Around the world in eighty gays: retranslating Jules Verne from a queer perspective
O'Driscoll, Kieran (2009) Around the world in eighty gays: retranslating Jules Verne from a queer perspective. In: CETRA Research Seminar in Translation Studies 2008, 18-29 August 2008, Leuven, Belgium.
Full text available as:
Studies of multiple causation of literary translation outcomes (e.g. Brownlie 2003,
2006) have found that individual translators may have a significant idiosyncratic input
into the form of the translated text, in tandem with other causal influences, including
the source text itself, translation norms and skopoi. The nature of translatorial selfinscription
and creativity may include an original deconstruction of a source text,
indeed, a radical reinterpretation of same. The translator Butcher has reinterpreted
Around the World in Eighty Days (1873/1995) in the context of its author Jules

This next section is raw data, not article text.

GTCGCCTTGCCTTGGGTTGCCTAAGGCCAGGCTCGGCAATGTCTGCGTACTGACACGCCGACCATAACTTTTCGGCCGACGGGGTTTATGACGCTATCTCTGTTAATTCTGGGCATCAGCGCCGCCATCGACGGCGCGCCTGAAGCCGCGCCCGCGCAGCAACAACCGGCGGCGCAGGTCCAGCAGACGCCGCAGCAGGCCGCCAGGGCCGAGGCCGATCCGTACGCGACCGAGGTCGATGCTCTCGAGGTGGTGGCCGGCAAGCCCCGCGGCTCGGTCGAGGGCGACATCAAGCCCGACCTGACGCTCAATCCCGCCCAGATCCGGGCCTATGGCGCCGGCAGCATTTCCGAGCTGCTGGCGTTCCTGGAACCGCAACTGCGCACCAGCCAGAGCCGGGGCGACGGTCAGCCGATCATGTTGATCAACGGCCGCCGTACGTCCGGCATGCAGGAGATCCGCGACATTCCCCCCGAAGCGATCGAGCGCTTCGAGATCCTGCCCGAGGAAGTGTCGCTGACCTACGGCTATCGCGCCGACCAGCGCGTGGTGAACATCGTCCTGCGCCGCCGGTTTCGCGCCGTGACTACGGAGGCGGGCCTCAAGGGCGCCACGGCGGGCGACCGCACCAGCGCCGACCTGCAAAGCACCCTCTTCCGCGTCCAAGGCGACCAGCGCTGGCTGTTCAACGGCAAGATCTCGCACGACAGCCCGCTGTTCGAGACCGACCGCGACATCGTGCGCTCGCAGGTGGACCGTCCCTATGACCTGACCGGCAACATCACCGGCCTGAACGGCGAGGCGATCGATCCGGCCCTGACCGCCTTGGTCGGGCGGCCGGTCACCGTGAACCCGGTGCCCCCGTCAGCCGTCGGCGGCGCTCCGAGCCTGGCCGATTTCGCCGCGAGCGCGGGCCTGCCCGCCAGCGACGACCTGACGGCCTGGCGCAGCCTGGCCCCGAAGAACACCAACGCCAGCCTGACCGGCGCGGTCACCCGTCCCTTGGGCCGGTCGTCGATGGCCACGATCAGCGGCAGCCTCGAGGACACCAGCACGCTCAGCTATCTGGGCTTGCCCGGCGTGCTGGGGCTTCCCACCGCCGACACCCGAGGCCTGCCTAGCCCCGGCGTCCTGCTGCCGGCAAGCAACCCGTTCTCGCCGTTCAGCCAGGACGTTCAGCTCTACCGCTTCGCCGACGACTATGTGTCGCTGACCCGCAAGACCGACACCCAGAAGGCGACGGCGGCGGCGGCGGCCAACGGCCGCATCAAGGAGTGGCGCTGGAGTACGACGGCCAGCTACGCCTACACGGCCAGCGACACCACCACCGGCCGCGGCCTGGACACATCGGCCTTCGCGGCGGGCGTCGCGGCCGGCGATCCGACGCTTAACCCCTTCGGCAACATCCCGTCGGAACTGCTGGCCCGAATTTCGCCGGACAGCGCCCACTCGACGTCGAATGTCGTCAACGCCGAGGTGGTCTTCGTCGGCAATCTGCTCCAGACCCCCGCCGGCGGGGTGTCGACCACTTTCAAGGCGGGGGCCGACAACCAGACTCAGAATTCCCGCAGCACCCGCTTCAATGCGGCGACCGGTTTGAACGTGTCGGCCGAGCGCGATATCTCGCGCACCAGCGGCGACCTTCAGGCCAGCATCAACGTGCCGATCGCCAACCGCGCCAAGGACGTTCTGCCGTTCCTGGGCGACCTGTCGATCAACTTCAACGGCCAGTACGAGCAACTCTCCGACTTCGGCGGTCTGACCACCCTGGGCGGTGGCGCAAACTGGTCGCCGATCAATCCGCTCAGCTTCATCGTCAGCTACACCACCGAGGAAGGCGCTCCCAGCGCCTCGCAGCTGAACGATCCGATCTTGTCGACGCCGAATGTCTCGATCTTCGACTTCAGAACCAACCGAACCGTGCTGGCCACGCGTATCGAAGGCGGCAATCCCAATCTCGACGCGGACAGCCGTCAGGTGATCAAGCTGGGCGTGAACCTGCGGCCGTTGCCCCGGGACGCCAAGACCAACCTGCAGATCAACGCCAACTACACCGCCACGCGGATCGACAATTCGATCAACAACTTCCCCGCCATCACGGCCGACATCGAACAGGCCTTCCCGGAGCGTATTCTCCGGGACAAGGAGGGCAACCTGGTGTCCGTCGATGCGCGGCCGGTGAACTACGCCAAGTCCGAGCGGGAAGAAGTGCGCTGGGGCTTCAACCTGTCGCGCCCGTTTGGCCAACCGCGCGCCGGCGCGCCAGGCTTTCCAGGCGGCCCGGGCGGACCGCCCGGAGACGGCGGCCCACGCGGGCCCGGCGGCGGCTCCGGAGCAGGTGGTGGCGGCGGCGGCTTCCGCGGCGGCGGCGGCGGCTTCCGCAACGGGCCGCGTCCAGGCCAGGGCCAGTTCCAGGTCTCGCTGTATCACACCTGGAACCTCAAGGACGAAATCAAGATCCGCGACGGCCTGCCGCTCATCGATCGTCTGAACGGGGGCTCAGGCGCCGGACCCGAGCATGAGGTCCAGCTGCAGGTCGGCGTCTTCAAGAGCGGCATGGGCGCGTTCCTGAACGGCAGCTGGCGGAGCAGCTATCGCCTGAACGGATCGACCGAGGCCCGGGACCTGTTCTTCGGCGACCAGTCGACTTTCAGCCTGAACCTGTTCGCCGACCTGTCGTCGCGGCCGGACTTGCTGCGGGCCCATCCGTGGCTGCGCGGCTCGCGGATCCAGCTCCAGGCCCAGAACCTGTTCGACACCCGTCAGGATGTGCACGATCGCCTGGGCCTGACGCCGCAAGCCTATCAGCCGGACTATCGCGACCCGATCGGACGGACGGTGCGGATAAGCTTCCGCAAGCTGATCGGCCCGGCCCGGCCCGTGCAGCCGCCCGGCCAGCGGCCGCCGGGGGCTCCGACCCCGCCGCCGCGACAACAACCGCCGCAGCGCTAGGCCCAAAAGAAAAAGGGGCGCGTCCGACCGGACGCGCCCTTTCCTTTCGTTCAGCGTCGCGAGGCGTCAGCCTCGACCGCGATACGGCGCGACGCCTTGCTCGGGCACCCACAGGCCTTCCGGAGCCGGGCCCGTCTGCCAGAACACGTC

Verne’s life history, original manuscripts of the French novel in question, prior to
subsequent expurgation by their publisher Hetzel, and textual clues themselves.
Butcher's Queer Studies readings have had an important influence on his translation
decisions. Examples of his translation solutions throughout this Verne novel are
discussed, and are seen to purposively accentuate perceived sexual and sometimes
specifically gay subtexts. This article also investigates, linguistically, the plausibility
of some of Butcher's controversial reinterpretations of the Verne imaginary.
Archive Staff Only: edit this record